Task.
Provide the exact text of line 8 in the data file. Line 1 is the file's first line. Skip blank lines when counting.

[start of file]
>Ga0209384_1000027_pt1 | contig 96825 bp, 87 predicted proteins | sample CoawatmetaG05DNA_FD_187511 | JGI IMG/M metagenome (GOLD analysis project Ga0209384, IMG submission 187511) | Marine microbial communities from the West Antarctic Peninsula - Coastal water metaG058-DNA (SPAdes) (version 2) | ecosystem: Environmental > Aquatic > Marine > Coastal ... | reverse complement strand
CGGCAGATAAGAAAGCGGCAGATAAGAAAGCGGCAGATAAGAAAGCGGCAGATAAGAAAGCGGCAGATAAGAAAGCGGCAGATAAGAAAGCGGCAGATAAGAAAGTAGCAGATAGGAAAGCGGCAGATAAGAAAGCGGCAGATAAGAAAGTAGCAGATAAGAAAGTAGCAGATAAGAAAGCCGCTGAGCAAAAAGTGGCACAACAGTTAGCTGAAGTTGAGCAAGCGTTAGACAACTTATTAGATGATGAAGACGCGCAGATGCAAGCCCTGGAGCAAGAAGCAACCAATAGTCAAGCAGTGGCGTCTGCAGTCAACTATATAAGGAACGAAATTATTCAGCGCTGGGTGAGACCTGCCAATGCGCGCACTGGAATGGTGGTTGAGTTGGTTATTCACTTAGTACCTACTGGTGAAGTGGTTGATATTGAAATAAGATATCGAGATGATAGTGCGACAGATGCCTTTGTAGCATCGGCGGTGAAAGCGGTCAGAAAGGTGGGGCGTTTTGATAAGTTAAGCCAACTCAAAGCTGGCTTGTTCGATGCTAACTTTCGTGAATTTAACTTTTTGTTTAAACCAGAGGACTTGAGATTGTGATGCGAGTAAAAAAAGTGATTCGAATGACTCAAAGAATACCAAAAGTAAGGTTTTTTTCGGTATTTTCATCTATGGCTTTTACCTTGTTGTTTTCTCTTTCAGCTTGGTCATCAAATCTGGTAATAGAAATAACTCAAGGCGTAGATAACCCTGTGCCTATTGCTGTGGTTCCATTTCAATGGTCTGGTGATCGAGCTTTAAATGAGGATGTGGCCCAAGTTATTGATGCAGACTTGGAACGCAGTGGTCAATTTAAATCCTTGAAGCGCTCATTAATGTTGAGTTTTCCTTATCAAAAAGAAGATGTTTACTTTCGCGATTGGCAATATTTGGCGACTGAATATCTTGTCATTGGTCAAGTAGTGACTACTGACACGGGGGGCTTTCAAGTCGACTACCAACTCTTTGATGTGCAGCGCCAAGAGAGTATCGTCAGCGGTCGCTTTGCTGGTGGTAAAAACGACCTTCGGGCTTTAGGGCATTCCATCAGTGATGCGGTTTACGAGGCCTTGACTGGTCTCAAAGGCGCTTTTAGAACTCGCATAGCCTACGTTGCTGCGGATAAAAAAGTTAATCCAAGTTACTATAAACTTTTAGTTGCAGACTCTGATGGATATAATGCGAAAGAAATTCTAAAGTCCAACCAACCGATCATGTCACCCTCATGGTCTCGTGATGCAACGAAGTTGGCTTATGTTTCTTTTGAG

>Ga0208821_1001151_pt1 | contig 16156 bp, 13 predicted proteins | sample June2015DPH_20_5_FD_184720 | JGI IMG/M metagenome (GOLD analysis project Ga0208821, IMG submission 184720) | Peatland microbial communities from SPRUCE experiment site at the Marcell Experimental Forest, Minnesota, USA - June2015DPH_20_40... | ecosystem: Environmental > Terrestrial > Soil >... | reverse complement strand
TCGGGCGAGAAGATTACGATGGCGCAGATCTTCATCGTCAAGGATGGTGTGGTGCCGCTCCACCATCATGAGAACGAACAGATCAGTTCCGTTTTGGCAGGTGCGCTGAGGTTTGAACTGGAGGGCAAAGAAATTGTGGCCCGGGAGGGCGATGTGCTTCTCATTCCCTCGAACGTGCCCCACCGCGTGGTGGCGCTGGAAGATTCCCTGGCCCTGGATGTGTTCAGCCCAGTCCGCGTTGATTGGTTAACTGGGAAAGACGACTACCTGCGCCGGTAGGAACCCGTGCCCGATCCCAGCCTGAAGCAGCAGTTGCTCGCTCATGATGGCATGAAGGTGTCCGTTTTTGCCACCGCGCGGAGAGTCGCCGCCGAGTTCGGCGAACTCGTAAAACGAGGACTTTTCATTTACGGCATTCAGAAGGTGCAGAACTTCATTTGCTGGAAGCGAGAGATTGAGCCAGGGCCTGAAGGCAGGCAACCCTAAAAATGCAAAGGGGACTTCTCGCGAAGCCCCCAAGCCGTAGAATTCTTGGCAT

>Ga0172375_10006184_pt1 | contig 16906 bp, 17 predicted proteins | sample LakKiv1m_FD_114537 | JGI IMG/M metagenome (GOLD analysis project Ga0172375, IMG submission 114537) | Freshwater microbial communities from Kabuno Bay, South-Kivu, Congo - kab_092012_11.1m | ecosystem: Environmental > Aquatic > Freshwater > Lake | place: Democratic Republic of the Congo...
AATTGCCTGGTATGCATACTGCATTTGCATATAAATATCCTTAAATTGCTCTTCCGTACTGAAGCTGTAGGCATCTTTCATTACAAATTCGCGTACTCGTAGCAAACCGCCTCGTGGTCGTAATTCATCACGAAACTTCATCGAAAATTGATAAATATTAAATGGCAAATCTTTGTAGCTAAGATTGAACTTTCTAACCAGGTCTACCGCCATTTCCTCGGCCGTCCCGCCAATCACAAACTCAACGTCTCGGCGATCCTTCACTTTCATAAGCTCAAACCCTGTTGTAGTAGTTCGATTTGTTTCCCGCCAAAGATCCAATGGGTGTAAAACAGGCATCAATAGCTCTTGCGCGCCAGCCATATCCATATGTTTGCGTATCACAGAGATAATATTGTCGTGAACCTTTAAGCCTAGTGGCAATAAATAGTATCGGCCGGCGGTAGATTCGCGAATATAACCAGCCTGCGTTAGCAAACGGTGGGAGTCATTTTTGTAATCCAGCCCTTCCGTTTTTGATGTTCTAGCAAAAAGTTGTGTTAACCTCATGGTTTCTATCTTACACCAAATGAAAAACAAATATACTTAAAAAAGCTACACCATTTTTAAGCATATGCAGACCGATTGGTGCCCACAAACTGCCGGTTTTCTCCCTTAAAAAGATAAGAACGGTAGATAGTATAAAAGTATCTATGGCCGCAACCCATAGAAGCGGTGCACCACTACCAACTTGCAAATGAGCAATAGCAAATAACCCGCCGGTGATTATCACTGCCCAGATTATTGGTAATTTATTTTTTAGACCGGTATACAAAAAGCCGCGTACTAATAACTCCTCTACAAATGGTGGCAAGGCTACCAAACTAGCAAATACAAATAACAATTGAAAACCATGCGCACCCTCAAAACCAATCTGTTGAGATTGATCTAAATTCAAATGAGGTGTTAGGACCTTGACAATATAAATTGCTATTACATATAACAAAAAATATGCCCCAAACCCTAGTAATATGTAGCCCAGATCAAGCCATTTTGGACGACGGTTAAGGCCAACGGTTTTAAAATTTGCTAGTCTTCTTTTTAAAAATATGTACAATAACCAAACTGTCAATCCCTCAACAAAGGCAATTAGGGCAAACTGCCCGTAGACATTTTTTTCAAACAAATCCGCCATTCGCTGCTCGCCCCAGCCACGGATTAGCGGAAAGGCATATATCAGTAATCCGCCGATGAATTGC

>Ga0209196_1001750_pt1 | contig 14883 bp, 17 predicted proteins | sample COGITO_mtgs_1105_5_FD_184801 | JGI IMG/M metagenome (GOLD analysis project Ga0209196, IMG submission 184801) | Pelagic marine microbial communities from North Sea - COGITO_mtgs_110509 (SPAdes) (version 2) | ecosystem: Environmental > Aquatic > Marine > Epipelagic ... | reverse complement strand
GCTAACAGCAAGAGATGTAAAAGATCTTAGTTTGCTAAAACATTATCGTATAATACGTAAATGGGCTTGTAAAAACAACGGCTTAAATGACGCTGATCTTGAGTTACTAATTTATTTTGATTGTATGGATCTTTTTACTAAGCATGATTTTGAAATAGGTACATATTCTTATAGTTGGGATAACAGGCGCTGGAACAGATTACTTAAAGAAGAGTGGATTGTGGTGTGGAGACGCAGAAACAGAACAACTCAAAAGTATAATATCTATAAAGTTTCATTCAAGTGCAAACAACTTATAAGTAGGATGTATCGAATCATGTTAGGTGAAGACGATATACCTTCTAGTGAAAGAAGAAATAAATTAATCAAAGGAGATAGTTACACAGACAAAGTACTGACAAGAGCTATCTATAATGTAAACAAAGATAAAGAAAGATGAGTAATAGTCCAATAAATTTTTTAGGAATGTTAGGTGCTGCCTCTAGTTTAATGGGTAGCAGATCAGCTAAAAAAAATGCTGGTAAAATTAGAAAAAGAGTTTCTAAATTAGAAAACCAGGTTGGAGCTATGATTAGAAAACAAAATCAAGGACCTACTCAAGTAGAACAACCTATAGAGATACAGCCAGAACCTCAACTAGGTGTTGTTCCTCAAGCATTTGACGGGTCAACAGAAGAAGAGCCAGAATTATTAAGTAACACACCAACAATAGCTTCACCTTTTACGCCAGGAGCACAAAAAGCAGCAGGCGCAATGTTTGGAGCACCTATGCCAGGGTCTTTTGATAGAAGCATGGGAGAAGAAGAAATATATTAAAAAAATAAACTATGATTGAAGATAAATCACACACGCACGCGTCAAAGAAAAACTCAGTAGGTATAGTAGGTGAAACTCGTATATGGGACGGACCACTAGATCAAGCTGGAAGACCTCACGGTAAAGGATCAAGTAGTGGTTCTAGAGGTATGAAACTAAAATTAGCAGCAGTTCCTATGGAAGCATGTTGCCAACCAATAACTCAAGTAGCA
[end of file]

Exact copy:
GCTAACAGCAAGAGATGTAAAAGATCTTAGTTTGCTAAAACATTATCGTATAATACGTAAATGGGCTTGTAAAAACAACGGCTTAAATGACGCTGATCTTGAGTTACTAATTTATTTTGATTGTATGGATCTTTTTACTAAGCATGATTTTGAAATAGGTACATATTCTTATAGTTGGGATAACAGGCGCTGGAACAGATTACTTAAAGAAGAGTGGATTGTGGTGTGGAGACGCAGAAACAGAACAACTCAAAAGTATAATATCTATAAAGTTTCATTCAAGTGCAAACAACTTATAAGTAGGATGTATCGAATCATGTTAGGTGAAGACGATATACCTTCTAGTGAAAGAAGAAATAAATTAATCAAAGGAGATAGTTACACAGACAAAGTACTGACAAGAGCTATCTATAATGTAAACAAAGATAAAGAAAGATGAGTAATAGTCCAATAAATTTTTTAGGAATGTTAGGTGCTGCCTCTAGTTTAATGGGTAGCAGATCAGCTAAAAAAAATGCTGGTAAAATTAGAAAAAGAGTTTCTAAATTAGAAAACCAGGTTGGAGCTATGATTAGAAAACAAAATCAAGGACCTACTCAAGTAGAACAACCTATAGAGATACAGCCAGAACCTCAACTAGGTGTTGTTCCTCAAGCATTTGACGGGTCAACAGAAGAAGAGCCAGAATTATTAAGTAACACACCAACAATAGCTTCACCTTTTACGCCAGGAGCACAAAAAGCAGCAGGCGCAATGTTTGGAGCACCTATGCCAGGGTCTTTTGATAGAAGCATGGGAGAAGAAGAAATATATTAAAAAAATAAACTATGATTGAAGATAAATCACACACGCACGCGTCAAAGAAAAACTCAGTAGGTATAGTAGGTGAAACTCGTATATGGGACGGACCACTAGATCAAGCTGGAAGACCTCACGGTAAAGGATCAAGTAGTGGTTCTAGAGGTATGAAACTAAAATTAGCAGCAGTTCCTATGGAAGCATGTTGCCAACCAATAACTCAAGTAGCA